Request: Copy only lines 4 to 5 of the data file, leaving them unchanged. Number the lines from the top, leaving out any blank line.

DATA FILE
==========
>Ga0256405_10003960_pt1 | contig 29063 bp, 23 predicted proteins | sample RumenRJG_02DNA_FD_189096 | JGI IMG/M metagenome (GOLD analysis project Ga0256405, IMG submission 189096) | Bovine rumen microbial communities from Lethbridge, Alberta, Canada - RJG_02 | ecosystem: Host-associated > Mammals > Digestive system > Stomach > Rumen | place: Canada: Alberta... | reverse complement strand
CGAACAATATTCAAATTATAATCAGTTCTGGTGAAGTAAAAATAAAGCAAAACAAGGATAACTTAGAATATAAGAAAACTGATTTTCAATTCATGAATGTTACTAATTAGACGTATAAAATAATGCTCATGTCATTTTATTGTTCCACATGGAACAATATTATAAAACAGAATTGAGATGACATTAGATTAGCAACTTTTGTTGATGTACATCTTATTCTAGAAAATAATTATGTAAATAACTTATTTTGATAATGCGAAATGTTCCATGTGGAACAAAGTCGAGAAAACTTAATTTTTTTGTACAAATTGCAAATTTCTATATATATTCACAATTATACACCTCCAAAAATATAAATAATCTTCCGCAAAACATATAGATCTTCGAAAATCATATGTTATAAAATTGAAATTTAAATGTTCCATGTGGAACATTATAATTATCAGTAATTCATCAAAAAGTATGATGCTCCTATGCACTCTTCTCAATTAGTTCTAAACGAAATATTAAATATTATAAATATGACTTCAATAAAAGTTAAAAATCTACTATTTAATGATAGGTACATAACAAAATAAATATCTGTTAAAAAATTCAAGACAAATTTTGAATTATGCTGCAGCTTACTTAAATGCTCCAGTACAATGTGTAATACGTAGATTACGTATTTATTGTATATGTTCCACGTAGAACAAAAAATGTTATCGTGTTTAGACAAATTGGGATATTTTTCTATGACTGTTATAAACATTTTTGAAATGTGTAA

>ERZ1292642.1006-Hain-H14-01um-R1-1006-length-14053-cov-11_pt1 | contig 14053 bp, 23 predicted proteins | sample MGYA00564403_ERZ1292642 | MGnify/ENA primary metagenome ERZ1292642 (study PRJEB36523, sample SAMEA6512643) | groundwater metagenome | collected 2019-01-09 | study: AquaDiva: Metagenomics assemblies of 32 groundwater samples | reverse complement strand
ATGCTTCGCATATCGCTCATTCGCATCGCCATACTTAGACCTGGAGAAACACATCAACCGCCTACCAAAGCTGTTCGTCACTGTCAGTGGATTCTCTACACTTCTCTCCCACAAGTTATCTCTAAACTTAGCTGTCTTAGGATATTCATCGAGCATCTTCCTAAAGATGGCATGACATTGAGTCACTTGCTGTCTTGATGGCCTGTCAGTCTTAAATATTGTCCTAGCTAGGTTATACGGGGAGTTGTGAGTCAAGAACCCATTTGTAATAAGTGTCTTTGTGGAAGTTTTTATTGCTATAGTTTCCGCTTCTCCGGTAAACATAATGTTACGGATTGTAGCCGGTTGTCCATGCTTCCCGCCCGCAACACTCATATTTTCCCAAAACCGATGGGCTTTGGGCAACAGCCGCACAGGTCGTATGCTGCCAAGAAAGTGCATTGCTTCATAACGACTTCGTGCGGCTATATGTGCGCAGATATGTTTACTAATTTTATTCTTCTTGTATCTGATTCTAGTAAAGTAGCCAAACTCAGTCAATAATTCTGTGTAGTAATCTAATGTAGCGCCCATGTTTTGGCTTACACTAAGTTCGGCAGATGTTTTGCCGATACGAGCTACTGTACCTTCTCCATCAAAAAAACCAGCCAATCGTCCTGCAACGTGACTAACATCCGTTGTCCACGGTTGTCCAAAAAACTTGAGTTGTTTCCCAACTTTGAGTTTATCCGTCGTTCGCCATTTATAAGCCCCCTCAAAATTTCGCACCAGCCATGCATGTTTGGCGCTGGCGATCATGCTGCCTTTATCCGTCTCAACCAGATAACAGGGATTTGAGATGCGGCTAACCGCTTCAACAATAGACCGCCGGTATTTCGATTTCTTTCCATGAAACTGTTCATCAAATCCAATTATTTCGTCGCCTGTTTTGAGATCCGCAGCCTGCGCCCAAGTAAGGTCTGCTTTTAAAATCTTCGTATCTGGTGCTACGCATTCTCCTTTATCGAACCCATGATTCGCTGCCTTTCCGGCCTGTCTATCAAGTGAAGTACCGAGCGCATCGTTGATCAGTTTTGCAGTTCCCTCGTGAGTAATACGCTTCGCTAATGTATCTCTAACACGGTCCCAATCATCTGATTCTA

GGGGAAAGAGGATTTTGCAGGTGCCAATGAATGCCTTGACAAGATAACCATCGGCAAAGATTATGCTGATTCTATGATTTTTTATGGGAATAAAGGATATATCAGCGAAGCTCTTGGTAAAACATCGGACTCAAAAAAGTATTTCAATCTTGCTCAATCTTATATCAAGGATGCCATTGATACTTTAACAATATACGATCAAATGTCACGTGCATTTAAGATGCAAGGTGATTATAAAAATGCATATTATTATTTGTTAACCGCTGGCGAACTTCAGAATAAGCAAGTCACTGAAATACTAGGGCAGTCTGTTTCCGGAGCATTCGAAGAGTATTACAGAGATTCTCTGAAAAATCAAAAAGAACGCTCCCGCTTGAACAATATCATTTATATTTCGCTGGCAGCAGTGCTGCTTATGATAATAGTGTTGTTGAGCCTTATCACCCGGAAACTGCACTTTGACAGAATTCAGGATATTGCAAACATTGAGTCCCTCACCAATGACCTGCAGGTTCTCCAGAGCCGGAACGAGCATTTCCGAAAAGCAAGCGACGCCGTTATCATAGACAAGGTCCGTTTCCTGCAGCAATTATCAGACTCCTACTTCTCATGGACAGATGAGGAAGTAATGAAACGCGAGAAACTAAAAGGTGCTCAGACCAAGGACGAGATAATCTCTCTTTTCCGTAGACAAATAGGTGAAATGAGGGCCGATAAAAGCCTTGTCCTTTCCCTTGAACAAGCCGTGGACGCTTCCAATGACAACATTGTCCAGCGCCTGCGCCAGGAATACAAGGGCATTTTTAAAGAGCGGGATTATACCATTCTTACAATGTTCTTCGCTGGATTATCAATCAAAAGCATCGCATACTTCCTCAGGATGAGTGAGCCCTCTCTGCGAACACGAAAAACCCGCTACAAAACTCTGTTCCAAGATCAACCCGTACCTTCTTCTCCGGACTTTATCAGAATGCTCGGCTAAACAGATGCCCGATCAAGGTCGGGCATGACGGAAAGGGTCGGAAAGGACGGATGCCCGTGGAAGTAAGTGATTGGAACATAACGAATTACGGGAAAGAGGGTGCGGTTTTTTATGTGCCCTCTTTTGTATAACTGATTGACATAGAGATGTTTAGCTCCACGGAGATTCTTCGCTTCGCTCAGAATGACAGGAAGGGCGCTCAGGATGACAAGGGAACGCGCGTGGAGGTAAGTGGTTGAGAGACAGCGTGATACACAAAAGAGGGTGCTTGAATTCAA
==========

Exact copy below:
ATGCTTCGCATATCGCTCATTCGCATCGCCATACTTAGACCTGGAGAAACACATCAACCGCCTACCAAAGCTGTTCGTCACTGTCAGTGGATTCTCTACACTTCTCTCCCACAAGTTATCTCTAAACTTAGCTGTCTTAGGATATTCATCGAGCATCTTCCTAAAGATGGCATGACATTGAGTCACTTGCTGTCTTGATGGCCTGTCAGTCTTAAATATTGTCCTAGCTAGGTTATACGGGGAGTTGTGAGTCAAGAACCCATTTGTAATAAGTGTCTTTGTGGAAGTTTTTATTGCTATAGTTTCCGCTTCTCCGGTAAACATAATGTTACGGATTGTAGCCGGTTGTCCATGCTTCCCGCCCGCAACACTCATATTTTCCCAAAACCGATGGGCTTTGGGCAACAGCCGCACAGGTCGTATGCTGCCAAGAAAGTGCATTGCTTCATAACGACTTCGTGCGGCTATATGTGCGCAGATATGTTTACTAATTTTATTCTTCTTGTATCTGATTCTAGTAAAGTAGCCAAACTCAGTCAATAATTCTGTGTAGTAATCTAATGTAGCGCCCATGTTTTGGCTTACACTAAGTTCGGCAGATGTTTTGCCGATACGAGCTACTGTACCTTCTCCATCAAAAAAACCAGCCAATCGTCCTGCAACGTGACTAACATCCGTTGTCCACGGTTGTCCAAAAAACTTGAGTTGTTTCCCAACTTTGAGTTTATCCGTCGTTCGCCATTTATAAGCCCCCTCAAAATTTCGCACCAGCCATGCATGTTTGGCGCTGGCGATCATGCTGCCTTTATCCGTCTCAACCAGATAACAGGGATTTGAGATGCGGCTAACCGCTTCAACAATAGACCGCCGGTATTTCGATTTCTTTCCATGAAACTGTTCATCAAATCCAATTATTTCGTCGCCTGTTTTGAGATCCGCAGCCTGCGCCCAAGTAAGGTCTGCTTTTAAAATCTTCGTATCTGGTGCTACGCATTCTCCTTTATCGAACCCATGATTCGCTGCCTTTCCGGCCTGTCTATCAAGTGAAGTACCGAGCGCATCGTTGATCAGTTTTGCAGTTCCCTCGTGAGTAATACGCTTCGCTAATGTATCTCTAACACGGTCCCAATCATCTGATTCTA

GGGGAAAGAGGATTTTGCAGGTGCCAATGAATGCCTTGACAAGATAACCATCGGCAAAGATTATGCTGATTCTATGATTTTTTATGGGAATAAAGGATATATCAGCGAAGCTCTTGGTAAAACATCGGACTCAAAAAAGTATTTCAATCTTGCTCAATCTTATATCAAGGATGCCATTGATACTTTAACAATATACGATCAAATGTCACGTGCATTTAAGATGCAAGGTGATTATAAAAATGCATATTATTATTTGTTAACCGCTGGCGAACTTCAGAATAAGCAAGTCACTGAAATACTAGGGCAGTCTGTTTCCGGAGCATTCGAAGAGTATTACAGAGATTCTCTGAAAAATCAAAAAGAACGCTCCCGCTTGAACAATATCATTTATATTTCGCTGGCAGCAGTGCTGCTTATGATAATAGTGTTGTTGAGCCTTATCACCCGGAAACTGCACTTTGACAGAATTCAGGATATTGCAAACATTGAGTCCCTCACCAATGACCTGCAGGTTCTCCAGAGCCGGAACGAGCATTTCCGAAAAGCAAGCGACGCCGTTATCATAGACAAGGTCCGTTTCCTGCAGCAATTATCAGACTCCTACTTCTCATGGACAGATGAGGAAGTAATGAAACGCGAGAAACTAAAAGGTGCTCAGACCAAGGACGAGATAATCTCTCTTTTCCGTAGACAAATAGGTGAAATGAGGGCCGATAAAAGCCTTGTCCTTTCCCTTGAACAAGCCGTGGACGCTTCCAATGACAACATTGTCCAGCGCCTGCGCCAGGAATACAAGGGCATTTTTAAAGAGCGGGATTATACCATTCTTACAATGTTCTTCGCTGGATTATCAATCAAAAGCATCGCATACTTCCTCAGGATGAGTGAGCCCTCTCTGCGAACACGAAAAACCCGCTACAAAACTCTGTTCCAAGATCAACCCGTACCTTCTTCTCCGGACTTTATCAGAATGCTCGGCTAAACAGATGCCCGATCAAGGTCGGGCATGACGGAAAGGGTCGGAAAGGACGGATGCCCGTGGAAGTAAGTGATTGGAACATAACGAATTACGGGAAAGAGGGTGCGGTTTTTTATGTGCCCTCTTTTGTATAACTGATTGACATAGAGATGTTTAGCTCCACGGAGATTCTTCGCTTCGCTCAGAATGACAGGAAGGGCGCTCAGGATGACAAGGGAACGCGCGTGGAGGTAAGTGGTTGAGAGACAGCGTGATACACAAAAGAGGGTGCTTGAATTCAA